EAMONN Ryan left a lasting legacy everywhere he coached during his lifetime.
He was best known for guiding Cork to 10 ladies football All-Irelands in 11 seasons until he stepped away in 2015, raising the bar for the sport in Rebel county and nationally.
A proud native of Watergrasshill, who contributed heavily to county titles in Na Piarsaigh as well, Ryan resided in the Gaeltacht parish of Ballingeary, the homeplace of his wife Pat.
Talk to the players that played under him and they speak about the culture and environment he created in that Cork setup. The exact same could be said for other teams he was involved with.
Among them was Béal Átha’n Ghaorthaidh, as Liam Shorten explained.
“You were always trying to impress him,” Shorten said. “It was just his character really, everybody loved him. He didn’t have a bad word to say about anybody.
He never gave out to us. He would tell us if we were doing something wrong, but he’d always tell us something good then and we would go away and do it.
“He was just a nice man, the Cork ladies will tell you that and anyone who has ever met him will tell you that. Everybody loved him.
“That is why everybody wanted to play for him and impress him.
“That is where the success came from.
“He would go down to the shop in Ballingeary for the milk and the paper on a Saturday and the underage training would be on.
“He might go in and talk to a couple of the young fellas and he’d end up taking the U7s, they’d all be hanging off every word.
“He just had a magic about him, that he could deal with them one minute and then later on in the afternoon he’d come down and coach the intermediate team.
“We’d all be hanging off his every word then as well.”
Shorten continued: “We had three good fellas gone in for the management at the start of 2005 and they were top class.
“They brought Eamonn in. He started part-time, but sure the first night he was down he wanted to be there the next night.
“Cork trained on Wednesdays and Sundays, so we kind of based our week around Eamonn. Whenever Eamonn was around we were free because we all wanted him to be on the field coaching us.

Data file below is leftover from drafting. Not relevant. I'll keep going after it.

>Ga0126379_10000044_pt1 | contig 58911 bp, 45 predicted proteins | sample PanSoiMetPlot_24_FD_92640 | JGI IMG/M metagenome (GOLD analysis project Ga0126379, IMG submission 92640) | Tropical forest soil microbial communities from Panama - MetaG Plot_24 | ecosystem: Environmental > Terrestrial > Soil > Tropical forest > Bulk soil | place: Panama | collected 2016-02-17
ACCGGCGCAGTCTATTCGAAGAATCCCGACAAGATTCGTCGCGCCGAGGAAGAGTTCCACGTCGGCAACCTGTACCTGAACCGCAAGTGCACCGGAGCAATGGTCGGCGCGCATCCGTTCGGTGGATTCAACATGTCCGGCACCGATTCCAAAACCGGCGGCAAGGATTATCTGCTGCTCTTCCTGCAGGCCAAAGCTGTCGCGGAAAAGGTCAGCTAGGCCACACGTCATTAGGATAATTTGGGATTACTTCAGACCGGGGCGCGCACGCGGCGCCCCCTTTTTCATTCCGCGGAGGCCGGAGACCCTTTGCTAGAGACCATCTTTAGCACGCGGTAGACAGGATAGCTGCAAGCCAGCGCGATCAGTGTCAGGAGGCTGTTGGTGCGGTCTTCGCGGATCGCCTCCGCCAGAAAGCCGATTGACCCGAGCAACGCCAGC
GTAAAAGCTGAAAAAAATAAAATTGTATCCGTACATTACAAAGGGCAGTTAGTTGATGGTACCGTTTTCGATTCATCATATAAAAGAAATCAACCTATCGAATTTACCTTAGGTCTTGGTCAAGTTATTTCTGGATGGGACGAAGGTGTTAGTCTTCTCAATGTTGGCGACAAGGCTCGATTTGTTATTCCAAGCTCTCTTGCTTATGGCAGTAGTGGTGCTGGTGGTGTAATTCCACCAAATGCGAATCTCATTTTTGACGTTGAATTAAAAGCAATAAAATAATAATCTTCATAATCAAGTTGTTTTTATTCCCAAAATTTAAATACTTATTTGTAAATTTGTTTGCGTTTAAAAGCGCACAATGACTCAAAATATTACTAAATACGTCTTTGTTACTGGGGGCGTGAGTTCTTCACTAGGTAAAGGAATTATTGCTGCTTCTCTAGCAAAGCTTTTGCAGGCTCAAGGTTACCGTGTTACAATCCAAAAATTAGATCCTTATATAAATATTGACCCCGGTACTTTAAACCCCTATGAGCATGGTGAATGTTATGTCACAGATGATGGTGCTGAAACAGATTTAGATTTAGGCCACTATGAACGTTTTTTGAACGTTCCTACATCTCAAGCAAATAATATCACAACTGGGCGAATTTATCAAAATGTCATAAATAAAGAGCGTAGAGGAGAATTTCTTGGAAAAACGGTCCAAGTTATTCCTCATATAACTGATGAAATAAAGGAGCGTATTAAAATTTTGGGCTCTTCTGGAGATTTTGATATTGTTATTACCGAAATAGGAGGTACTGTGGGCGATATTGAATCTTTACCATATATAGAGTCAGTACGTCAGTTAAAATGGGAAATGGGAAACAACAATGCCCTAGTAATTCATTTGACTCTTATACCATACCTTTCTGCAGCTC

“He brought a bit of professionalism, he was a huge name and a huge character. That was only those three years.
“He was involved with us again in 2017 towards the latter years of his life. Eamonn was supposed to be part-time again or as an advisor but ended up doing most of the coaching that year.
“He came in again with his son Don in 2019, Damien Long was the manager. Eamonn did the coaching again and it was top class.
I’d been working with him in 2005, so still 14 years later you were trying to impress him and you were still hanging on every single word.”
Ryan was on the sideline as a selector when Béal Átha’n Ghaorthaidh secured IFC silverware in 2006, defeating Castletownbere in the thrilling decider.
His excellent coaching ability was again visible as another win was added to a CV heaving with honours from a glittering career.
It was clear that Ryan was fully invested in Béal Átha’n Ghaorthaidh and that success meant a lot to him.
“There is a great photo of two of my best friends with Eamonn embracing the two lads after the match and you’d swear he was a Ballingeary man through and through.
“But Eamonn was very loyal to us.
“A lot of other football clubs in the area would have approached him after his success with us.
“He never wavered because he never would have wanted to coach against us.
“Eamonn has coached every single young fella in Ballingeary from the age of nine or 10 all the way up, everyone has had him. Be it sessions with our Junior Cs Junior Bs or minors, he was always on hand to come down to give a hand. He was top class.”
That was the late, great Ryan summed up in one phrase. Top class.